October 22, 2012
by CRC Press
Reference - 288 Pages
ISBN 9781444172430 - CAT# K18168
SAVE ~$2.50 on each
Highly Commended, BMA Medical Book Awards 2013
The history of health care is complex, confusing, and contested. It involves more than just the creation of hospitals and dispensaries, infirmaries, and health centers. There are also royal colleges, trades unions, medical schools, nurses’ homes, coroners’ courts, nursing sisterhoods, ambulance stations, patients’ organizations, and medical missions.
Usually, to enhance our understanding we sit and read books, or, nowadays, surf the Internet. But it’s more fun to go out, visit the buildings where events unfolded and transport yourself back in time. The story of how health care has developed from medieval times to the present day is told through seven walks in central London, each with a key theme, such as:
The book takes as much interest in one of the six ambulance stations build in 1915 by the London County Council as it does in the grandest teaching hospital. Although some important buildings have been destroyed, and others are threatened, many remain. The walks aim to help preserve our legacy as, increasingly, former health care buildings are converted into hotels, offices, homes, and shops. Awareness of their original functions is in danger of being lost. The book also aims to increase our understanding of the current challenges we face in trying to improve health care. For there are many lessons to be learnt from the past.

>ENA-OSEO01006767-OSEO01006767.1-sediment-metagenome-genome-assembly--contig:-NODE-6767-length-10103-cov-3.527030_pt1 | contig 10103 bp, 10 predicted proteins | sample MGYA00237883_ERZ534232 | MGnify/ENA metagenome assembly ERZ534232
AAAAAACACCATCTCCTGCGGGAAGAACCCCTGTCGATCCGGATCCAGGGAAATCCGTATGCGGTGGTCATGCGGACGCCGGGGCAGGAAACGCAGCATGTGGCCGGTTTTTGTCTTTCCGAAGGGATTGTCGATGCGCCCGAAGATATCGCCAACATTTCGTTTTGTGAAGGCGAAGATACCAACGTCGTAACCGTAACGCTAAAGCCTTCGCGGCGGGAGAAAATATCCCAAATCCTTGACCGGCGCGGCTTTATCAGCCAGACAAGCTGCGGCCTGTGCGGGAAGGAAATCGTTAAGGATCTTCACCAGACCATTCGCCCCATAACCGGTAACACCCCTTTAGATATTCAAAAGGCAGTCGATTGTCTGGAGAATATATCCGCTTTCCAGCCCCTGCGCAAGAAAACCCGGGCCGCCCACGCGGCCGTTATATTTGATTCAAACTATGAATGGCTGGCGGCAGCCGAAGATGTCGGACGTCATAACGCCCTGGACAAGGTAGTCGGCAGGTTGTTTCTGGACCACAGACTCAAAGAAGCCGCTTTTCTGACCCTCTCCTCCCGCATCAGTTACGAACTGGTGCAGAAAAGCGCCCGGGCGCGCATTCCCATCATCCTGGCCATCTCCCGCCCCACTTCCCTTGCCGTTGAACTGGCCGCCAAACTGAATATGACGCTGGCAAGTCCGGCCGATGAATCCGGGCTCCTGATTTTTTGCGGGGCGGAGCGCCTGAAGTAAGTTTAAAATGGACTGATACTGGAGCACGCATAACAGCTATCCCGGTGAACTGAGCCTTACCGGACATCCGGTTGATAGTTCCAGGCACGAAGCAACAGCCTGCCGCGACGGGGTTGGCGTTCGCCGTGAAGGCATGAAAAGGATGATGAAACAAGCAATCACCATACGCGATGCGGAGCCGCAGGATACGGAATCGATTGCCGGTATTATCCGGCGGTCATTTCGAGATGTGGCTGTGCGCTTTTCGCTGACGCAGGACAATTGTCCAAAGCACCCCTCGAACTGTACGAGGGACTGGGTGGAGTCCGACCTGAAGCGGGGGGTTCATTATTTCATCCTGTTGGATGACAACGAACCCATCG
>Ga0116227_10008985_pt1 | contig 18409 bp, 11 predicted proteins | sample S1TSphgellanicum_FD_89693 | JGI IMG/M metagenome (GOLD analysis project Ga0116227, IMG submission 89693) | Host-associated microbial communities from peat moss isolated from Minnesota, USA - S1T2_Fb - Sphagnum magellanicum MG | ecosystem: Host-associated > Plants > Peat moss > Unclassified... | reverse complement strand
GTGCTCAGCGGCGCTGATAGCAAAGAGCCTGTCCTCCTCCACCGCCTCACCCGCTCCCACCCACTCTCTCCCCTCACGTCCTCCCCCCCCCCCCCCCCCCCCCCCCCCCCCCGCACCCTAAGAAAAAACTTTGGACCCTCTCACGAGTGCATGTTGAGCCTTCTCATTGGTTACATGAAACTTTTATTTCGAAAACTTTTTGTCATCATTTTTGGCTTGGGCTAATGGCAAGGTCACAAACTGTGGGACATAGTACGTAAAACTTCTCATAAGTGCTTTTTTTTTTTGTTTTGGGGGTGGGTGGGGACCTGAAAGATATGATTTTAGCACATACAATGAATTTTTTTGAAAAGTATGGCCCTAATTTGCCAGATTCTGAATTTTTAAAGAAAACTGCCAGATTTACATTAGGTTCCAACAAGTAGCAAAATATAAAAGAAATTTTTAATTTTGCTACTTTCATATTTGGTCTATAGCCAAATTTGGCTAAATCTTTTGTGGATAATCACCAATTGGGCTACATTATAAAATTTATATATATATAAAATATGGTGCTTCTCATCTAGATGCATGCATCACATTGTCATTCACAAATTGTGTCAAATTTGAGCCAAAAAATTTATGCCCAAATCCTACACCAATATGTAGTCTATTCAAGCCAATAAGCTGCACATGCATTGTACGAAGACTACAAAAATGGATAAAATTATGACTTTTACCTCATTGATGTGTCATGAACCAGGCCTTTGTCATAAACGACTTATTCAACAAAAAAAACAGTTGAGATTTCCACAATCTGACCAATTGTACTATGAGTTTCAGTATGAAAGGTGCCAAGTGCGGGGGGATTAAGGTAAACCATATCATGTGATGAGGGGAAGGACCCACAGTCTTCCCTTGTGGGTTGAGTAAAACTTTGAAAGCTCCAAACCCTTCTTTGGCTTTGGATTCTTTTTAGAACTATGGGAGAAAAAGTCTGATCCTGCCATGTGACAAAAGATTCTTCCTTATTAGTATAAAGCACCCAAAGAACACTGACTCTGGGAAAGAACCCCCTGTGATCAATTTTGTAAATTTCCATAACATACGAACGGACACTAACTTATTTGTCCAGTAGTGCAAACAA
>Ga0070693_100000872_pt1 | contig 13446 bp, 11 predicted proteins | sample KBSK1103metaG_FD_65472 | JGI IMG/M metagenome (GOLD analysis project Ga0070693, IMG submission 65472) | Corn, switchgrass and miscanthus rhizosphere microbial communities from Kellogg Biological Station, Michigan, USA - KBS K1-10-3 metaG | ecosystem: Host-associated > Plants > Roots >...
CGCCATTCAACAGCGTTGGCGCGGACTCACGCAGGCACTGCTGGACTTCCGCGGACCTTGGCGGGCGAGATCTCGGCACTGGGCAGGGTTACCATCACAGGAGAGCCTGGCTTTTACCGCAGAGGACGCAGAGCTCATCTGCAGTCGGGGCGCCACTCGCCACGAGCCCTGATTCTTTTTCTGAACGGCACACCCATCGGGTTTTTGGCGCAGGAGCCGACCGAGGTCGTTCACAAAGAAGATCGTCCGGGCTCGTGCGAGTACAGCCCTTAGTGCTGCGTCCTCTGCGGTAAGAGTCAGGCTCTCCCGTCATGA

Packed full of curious and surprising facts about medicine and beautifully illustrated with maps, photographs, and images, this is the perfect guide book for anyone with a passion for urban walks, the history of London, and, of course, medicine.
"An anatomy upon the historical body of London"
"With teasing asides about the scandals and intrigues of London's medical history ... Black reveals little-known aspects of the capital's past in a manner both informative and fun, accessible whether you have a medical background or not. Walks you'll actually want to go on."
—Tom Lamont, Editor, Time Out: London for Londoners